He can reduce the cockiest interviewee to a quivering wreck with his withering put-downs.
But businessman Claude Littner — who has grilled finalists of all eight series on BBC1’s The Apprentice — had nothing but praise for our 100 Jobs In 100 Days campaign to encourage companies to create apprenticeships.
The accountant-turned-troubleshooter said he backed us “100%” and owed much to an apprenticeship “of sorts” over four decades ago.
“Lucas CAV (motorparts company) sponsored me to go on my degree course so I worked for them for six months, went back to university and back to the company for six months.
“For me that type of apprenticeship was absolutely fantastic to teach me about how the company worked.”
The Belfast Telegraph’s campaign to encourage companies to take on apprenticeships reached its halfway point yesterday. We are well ahead of target as 18 businesses have pledged to take on 84 apprentices.
Littner said apprenticeships are a relevant option for employers and young people.
“In the modern day it’s a great opportunity for young people without qualifications to understand the world of work. You get a lot of misinformation about work, but if you can get an apprenticeship it can be hugely beneficial both for the young person and the employer.
“Older people think they have ideas, but they are burdened by a lot of history — but young people can come up with new ideas.
“Particularly in these very difficult times, apprenticeships are fantastic and should be encouraged.”
In his TV career Littner has cultivated a reputation for snarling, intimidating performances in interview.
But he said an ethos of treating people well in the workplace is a truer reflection of him.
“I’d like to think there’s more to my character than what you see in The Apprentice,” he said.
“By the time they get to the final the contestants have gotten so full of themselves and their ambition. My job is to cut them down to size and give them a sharp dose of reality.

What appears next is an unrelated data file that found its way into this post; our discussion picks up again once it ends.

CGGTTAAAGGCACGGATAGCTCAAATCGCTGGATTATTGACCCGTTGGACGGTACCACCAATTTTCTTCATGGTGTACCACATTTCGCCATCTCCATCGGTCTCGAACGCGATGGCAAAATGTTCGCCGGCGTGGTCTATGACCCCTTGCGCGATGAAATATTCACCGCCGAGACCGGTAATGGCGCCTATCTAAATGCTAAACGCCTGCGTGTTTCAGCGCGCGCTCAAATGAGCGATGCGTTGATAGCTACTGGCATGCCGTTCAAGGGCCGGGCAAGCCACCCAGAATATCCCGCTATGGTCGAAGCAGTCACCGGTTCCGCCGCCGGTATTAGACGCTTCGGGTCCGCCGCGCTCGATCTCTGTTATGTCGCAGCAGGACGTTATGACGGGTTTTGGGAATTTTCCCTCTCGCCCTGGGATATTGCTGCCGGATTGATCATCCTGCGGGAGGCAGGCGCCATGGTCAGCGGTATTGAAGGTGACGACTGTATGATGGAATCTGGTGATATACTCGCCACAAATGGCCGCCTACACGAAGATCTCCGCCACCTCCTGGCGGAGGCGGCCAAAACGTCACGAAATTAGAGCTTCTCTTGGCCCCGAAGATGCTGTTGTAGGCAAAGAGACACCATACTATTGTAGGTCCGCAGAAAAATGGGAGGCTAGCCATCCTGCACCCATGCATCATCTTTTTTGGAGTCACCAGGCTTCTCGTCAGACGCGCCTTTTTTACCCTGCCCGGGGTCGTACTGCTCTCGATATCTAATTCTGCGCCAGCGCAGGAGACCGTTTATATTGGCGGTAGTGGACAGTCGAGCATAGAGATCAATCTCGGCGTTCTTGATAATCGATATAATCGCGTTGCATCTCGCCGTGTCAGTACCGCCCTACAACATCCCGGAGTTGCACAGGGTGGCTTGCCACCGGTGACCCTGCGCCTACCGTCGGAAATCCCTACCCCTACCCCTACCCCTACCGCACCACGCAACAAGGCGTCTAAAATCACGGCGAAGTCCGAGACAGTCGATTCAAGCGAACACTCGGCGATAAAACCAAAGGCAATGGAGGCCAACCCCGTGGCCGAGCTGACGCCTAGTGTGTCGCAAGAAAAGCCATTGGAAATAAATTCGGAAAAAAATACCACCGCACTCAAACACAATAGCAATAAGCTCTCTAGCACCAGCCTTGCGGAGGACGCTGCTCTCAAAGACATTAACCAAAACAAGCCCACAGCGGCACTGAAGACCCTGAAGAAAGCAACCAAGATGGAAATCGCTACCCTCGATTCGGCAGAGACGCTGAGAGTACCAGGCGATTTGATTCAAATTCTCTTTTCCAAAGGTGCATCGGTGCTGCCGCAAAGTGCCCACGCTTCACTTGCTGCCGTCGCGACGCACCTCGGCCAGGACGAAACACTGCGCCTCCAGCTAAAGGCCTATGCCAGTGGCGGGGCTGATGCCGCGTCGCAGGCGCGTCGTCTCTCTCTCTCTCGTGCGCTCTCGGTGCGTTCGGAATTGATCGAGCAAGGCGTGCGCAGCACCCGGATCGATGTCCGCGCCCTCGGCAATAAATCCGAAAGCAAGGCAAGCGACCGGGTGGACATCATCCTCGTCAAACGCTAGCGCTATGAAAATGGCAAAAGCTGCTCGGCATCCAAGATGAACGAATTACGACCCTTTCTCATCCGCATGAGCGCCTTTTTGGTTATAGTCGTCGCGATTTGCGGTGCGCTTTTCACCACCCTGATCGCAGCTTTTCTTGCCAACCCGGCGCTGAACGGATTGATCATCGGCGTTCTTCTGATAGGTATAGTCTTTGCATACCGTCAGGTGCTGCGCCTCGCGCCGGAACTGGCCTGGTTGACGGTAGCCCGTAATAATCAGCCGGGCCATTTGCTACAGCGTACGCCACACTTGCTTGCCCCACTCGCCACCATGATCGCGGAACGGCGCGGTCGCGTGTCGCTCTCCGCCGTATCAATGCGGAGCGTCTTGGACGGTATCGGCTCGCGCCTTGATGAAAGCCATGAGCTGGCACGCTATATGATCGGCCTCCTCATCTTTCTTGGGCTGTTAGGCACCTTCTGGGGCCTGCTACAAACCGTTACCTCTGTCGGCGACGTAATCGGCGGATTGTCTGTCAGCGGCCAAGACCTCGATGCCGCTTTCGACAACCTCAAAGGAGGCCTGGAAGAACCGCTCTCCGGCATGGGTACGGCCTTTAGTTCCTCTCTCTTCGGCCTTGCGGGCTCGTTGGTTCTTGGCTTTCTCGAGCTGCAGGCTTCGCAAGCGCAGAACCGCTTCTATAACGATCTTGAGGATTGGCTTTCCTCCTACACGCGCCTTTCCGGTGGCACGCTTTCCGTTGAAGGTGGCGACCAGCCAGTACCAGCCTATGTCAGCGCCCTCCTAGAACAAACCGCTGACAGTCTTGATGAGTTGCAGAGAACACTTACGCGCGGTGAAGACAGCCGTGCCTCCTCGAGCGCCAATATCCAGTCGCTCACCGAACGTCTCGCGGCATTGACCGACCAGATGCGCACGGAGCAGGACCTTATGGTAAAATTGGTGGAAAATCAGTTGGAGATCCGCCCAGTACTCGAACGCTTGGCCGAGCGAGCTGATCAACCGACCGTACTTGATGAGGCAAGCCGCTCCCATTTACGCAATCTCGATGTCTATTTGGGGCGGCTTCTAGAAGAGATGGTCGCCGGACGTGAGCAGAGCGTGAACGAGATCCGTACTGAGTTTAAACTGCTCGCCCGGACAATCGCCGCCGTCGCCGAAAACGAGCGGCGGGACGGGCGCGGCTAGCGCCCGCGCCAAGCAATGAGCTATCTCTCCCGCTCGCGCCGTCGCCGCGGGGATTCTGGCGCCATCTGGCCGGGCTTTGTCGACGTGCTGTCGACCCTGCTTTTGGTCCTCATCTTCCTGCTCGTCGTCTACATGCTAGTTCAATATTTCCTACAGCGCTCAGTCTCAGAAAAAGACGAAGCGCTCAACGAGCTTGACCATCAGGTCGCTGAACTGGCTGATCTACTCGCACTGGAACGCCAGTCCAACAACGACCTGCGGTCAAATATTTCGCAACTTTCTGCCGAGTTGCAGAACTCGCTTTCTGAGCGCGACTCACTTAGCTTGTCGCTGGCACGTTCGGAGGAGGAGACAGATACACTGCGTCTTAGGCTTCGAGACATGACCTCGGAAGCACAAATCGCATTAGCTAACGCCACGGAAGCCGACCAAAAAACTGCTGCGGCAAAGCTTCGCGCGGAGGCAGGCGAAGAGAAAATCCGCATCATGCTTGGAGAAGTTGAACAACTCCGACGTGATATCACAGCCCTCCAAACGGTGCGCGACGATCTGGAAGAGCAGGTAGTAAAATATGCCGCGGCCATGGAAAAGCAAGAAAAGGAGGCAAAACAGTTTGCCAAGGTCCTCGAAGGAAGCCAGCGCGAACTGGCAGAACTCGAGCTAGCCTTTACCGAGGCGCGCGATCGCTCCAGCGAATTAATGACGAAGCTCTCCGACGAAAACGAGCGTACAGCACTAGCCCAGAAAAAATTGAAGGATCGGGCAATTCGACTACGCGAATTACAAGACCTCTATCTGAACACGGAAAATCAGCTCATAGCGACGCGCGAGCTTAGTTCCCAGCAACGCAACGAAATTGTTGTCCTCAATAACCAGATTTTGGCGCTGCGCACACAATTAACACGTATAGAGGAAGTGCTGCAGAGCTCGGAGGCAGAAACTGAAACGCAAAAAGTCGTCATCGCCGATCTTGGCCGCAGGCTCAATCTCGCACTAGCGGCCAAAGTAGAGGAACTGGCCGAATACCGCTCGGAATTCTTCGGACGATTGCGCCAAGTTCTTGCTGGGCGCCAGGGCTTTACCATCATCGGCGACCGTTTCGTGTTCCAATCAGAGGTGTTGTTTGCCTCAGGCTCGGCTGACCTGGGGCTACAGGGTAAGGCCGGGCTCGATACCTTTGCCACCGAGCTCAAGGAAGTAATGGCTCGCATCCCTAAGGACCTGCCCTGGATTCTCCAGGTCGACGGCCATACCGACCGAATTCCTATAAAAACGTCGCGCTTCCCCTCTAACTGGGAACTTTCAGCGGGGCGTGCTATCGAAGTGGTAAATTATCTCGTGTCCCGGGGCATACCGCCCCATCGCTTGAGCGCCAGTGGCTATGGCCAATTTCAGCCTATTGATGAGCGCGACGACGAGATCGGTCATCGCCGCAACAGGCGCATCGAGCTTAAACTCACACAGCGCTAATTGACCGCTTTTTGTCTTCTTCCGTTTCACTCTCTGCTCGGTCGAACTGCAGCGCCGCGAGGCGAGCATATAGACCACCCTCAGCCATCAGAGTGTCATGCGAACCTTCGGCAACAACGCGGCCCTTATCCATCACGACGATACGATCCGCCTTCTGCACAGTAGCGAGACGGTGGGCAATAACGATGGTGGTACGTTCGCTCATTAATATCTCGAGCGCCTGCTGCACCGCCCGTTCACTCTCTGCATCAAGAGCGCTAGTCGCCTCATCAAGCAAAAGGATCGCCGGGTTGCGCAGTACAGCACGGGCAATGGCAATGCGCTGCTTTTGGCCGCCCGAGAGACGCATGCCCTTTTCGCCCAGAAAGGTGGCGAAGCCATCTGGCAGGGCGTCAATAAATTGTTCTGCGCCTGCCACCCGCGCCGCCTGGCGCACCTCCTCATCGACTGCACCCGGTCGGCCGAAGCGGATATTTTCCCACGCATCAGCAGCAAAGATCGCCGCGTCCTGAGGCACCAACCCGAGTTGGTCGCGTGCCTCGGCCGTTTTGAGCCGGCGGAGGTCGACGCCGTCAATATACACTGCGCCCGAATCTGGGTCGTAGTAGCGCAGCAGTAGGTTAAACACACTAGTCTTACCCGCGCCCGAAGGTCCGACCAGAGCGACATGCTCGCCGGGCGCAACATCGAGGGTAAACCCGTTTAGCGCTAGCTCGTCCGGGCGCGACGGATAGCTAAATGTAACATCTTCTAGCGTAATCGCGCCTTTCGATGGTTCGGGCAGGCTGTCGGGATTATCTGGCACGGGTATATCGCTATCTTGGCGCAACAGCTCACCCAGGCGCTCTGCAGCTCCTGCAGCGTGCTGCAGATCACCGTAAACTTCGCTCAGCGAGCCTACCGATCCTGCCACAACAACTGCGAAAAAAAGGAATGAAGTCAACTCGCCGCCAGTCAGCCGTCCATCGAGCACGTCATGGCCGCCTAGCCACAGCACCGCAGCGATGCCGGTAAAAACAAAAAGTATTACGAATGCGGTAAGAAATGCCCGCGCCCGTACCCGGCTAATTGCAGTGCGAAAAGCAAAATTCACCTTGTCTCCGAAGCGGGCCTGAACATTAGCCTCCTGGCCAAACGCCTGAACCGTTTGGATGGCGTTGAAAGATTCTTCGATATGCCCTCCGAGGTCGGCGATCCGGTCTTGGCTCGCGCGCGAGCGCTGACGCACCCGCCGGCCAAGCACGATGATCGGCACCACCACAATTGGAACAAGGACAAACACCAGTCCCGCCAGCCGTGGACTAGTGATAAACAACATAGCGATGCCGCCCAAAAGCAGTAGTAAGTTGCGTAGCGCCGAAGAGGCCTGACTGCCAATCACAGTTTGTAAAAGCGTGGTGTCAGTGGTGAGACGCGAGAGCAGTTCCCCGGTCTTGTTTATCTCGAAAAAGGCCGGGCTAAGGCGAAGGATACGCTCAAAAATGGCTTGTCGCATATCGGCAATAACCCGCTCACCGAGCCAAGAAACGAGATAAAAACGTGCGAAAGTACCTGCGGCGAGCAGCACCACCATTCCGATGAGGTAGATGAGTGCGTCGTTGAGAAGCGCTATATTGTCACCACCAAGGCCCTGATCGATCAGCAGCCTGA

“I would never conduct myself like that in reality. It wouldn’t work in business.”
How initiative works
Apprenticeships usually take between two and four years, depending on the complexity and the number of qualifications required. It also depends on whether you are offering a Level 2 or a Level 3 apprenticeship. Wages are agreed between the apprentice and employer, but the minimum wage applies. Employer incentive payments are available of between £250 and £1,500 on completion and come from the Department for Employment and Learning (DEL) but are paid through the training supplier. An employer will be told about the potential incentive when they sign up to a programme. For under-25s, DEL undertakes to pay full costs of ‘off-the-job’ training included in the ApprenticeshipsNI framework and contributes 50% for 25s and over.
Join the campaign
If you are a business owner or chief executive interested in bolstering our young people's life choices by creating an apprenticeship, please email BTapprentices@gmail.com and we will let readers know of your interest. You should also find out about the Government Act for a minimum of 21 hours per week. The apprenticeship can be created for an existing member of staff to give them more training. You will have to come up with a personal learning plan. If you’re looking for an apprenticeship, positions are usually advertised in the same way as other vacancies, so you apply like any other job. Your local training supplier can also advise. Training suppliers are listed on the website www.nidirect.gov. uk/apprenticeshipsni.